It’s easy to knock isn’t it? Much easier than praising. For one thing when you say a restaurant is fantastic and wonderful, it sounds creepy no matter how genuine you are.

Knocking a place though is so much simpler. It’s a sad fact that many people read restaurant reviews on a sort of Lions v Christians basis, fervently hoping to see some blood. And there are some reviewers who hover like vultures over Twitter, waiting for a sniff of something dying so that they can flap down to tear off their share of the easy meat.

So let’s be clear: The Gay Hussar should by rights be a wildebeest staggering in decreasing circles under a pitiless sun. And yet it continues to be if not popular with the critics, still popular with its regulars.

This has historic roots, so if you’ll pull up a chair while I light my pipe, I shall explain.

Socialists once had problems with restaurants. Back in the 60’s when the Hussar first rode into town this was particularly so. The working class ate in cafes, not restaurants, the latter were effete places for the aristocracy and not for the peoples’ elected representatives. Not until Tony Blair came along was the idea of a Labour MP regularly dropping a few hundred quid in a trendy restaurant acceptable. As Anthony shrewdly anticipated it actually endeared him to the liberal elite, some of whom were even richer than he was, by validating their own lifestyles.

B.T. (Before Tony) though to be a Labour MP and to be seen in a restaurant was to invite accusations featuring the words ‘class’ and ‘traitor’. However the Labour MPs of the time were just as well paid as their Conservative counterparts and just as greedy and felt they deserved to dine a bit better than the people they represented, owing to their obvious intellectual superiority.

The Gay Hussar could have been designed just for them. It served up, at the time of the Cold War, what at a pinch could be called Communist food (no foie gras here Comrade, just good honest cabbage), was in a part of London that wasn’t Knightsbridge and which, back then, had a reassuringly down market feel. It was also handily placed for rent boys, strippers and prostitutes, a point not wasted on the corpulent drunks who filled up the benches of both sides of the House at the time.

And so it became the place to proudly lunch and dine and even Conservative MPs joined in the fun, as well as the political hacks. It was an off the record sort of place where bad behaviour was not reported, free speech could be made and much drink could be consumed. Of course no one gave a flying picket about the food.

Today with MPs of all sides little more than jellies in suits, frightened to say boo to a goose and only interested in their puerile careers and a knighthood, The Gay Hussar is host to a dwindling band of the old crowd. Most are, thankfully, no longer sexually active and many have to swallow a cocktails of pills before eating anything in order to counter their various ailments. Some don’t even drink any more.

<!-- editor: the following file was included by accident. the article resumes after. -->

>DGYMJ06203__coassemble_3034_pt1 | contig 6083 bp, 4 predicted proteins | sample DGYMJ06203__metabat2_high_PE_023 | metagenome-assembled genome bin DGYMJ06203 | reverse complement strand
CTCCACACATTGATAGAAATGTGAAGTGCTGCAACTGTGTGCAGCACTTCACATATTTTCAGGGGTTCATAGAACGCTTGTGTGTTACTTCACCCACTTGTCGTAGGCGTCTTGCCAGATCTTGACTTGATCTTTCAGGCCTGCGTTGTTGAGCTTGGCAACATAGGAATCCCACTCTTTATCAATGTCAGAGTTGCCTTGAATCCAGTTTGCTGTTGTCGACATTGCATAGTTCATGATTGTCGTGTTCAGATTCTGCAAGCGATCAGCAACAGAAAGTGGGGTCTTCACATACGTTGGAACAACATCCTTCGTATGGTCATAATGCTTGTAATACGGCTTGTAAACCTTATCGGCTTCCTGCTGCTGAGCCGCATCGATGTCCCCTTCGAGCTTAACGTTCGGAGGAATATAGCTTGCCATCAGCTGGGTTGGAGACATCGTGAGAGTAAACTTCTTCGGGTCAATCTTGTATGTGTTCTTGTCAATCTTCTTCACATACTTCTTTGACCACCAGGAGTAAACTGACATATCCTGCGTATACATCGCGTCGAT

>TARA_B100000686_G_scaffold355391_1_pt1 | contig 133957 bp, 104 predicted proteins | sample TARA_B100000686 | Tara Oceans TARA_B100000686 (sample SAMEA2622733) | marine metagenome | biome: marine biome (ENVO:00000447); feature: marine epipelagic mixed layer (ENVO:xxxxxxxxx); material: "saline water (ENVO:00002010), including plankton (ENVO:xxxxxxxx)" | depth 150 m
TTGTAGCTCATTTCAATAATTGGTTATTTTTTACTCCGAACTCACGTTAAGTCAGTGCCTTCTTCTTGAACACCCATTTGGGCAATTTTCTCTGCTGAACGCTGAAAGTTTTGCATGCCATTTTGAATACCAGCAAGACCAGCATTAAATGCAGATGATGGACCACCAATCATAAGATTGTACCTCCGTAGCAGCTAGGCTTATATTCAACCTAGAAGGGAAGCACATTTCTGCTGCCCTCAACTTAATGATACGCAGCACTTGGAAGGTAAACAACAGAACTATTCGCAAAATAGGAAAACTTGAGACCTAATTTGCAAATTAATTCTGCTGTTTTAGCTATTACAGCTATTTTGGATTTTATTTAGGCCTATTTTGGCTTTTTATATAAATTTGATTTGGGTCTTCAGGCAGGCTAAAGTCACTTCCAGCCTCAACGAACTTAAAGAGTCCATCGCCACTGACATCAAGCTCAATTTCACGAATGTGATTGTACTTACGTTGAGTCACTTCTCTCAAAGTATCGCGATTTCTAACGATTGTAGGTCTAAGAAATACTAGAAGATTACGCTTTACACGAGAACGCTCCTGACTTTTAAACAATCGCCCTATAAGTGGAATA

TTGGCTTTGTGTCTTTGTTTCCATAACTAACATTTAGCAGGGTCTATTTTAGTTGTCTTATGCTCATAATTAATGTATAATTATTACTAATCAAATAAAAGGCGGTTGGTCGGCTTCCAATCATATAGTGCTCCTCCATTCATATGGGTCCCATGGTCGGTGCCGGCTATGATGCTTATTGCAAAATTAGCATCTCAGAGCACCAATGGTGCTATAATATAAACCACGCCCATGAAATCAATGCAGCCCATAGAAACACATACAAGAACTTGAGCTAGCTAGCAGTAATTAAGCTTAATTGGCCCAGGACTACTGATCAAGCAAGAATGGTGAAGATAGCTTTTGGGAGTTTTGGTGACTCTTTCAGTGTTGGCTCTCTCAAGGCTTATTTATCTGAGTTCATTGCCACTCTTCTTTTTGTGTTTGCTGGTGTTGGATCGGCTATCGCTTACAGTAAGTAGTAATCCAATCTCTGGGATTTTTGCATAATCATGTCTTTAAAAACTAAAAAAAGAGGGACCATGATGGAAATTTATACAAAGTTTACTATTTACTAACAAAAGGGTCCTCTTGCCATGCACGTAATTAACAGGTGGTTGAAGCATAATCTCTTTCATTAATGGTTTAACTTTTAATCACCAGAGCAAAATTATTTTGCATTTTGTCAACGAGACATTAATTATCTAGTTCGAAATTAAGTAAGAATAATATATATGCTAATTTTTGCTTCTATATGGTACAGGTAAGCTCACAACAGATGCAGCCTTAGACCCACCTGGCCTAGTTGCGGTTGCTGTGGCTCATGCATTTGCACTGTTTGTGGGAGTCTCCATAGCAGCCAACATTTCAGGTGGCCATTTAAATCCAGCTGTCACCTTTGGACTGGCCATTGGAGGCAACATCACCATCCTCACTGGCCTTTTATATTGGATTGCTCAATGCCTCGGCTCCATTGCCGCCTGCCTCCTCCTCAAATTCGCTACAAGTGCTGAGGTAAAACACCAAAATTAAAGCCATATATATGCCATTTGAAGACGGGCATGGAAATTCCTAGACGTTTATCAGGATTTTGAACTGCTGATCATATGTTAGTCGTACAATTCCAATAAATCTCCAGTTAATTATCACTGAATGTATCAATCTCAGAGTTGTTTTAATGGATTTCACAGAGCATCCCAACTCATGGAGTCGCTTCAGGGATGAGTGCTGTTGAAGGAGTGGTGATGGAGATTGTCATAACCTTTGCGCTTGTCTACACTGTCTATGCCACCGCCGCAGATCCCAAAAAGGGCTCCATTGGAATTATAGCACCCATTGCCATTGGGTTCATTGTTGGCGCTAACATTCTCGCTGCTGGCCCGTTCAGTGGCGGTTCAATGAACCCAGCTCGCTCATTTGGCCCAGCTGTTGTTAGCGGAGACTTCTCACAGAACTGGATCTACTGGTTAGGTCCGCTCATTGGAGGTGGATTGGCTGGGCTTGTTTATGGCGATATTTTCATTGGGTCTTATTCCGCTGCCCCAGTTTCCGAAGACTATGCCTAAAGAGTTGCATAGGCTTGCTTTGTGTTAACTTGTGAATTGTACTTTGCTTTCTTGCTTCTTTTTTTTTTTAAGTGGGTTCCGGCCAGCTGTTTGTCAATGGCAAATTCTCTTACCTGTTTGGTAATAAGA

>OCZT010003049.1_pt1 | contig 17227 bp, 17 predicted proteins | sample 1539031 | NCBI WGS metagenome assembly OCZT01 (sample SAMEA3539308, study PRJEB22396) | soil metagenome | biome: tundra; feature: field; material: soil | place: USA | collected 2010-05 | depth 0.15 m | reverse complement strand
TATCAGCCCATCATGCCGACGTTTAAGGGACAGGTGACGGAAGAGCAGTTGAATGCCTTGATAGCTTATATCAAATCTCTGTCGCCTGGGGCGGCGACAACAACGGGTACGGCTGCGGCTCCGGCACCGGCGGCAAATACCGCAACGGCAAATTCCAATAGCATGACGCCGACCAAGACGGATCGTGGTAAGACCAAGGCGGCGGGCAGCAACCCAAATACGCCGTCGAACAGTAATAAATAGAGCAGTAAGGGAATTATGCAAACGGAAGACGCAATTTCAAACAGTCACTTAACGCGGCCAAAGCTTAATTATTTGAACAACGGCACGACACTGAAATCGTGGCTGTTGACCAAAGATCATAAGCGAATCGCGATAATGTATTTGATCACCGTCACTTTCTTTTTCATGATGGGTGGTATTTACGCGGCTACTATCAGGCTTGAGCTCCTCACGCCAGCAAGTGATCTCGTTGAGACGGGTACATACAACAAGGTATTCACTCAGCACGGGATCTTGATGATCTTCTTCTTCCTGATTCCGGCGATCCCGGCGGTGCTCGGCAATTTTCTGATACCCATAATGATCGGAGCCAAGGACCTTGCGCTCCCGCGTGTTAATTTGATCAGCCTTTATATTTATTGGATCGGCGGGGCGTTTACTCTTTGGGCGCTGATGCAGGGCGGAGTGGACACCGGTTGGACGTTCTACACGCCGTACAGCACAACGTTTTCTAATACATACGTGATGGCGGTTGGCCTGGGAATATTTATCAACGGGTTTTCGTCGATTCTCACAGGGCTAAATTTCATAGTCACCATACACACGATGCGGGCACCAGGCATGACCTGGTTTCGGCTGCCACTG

The place still feels comfy though, in a beaten up kind of way. Rowland’s cartoons of MPs, the majority of whom are now dead, in the House of Lords or sometimes both, conjure up some of the fun that was had here in the old days. The books, of no doubt signed, memoirs are still stacked up and TB himself smiles his vacuous clown grin down at the diners from his book jacket. ‘Ha, ha suckers, I had you all,’ he seems to be saying.

The food is still Hungarian, still rather offbeat, filling and determinedly unfashionable. To say I liked it a lot would be a lie, but I didn’t actively dislike it either. The Goulash soup certainly hit the spot on a freezing cold day, the paprika heating me up nicely.

Marinated Fillet of Herring with Soured Cream was a decent bit of fish and while the red peppers were cold and hard and under ripe, mashed up with the soured cream they went down bearably well and offered some lightness.

Crispy Roast Duck with Hungarian Potatoes, Red Cabbage and Apple Sauce was actually really rather good. The duck had a beautifully crispy skin, the best bit of any bird in my opinion, and the meat was confit tender. Hungarian mashed potatoes turned out to be mash with soured cream, butter with an egg whipped in so it cooked in the mash’s heat. Tasty.

Red cabbage may have the right political colour but I’ve never liked it much. Its main advantage is that, like beetroot the other Commie stalwart, you can dig it out of the frozen steppes and it will still be viable. This is handy when you’re an oppressed peasant and the Bourgeoisie keeps taking all your good crops to put them on the menu in Islington restaurants.

Dobos Torte for dessert, a seven layered sponge cake made with chocolate buttermilk and crowned with caramel, was a bit rich for my austere taste in puddings. The socialists seem to like it though.

So The Gay Hussar; should we snicker at its name, poke fun at its cooking or just accept it as a London landmark? In a town of such massive restaurant choice, but so little restaurant character, I think we should be glad it’s still with us and not been turned into a Starbucks.

Don’t have high expectations of the food and you won’t be let down. Just go for the fun of it and to smell the naive hopes of Old Labour still forlornly hanging in the air.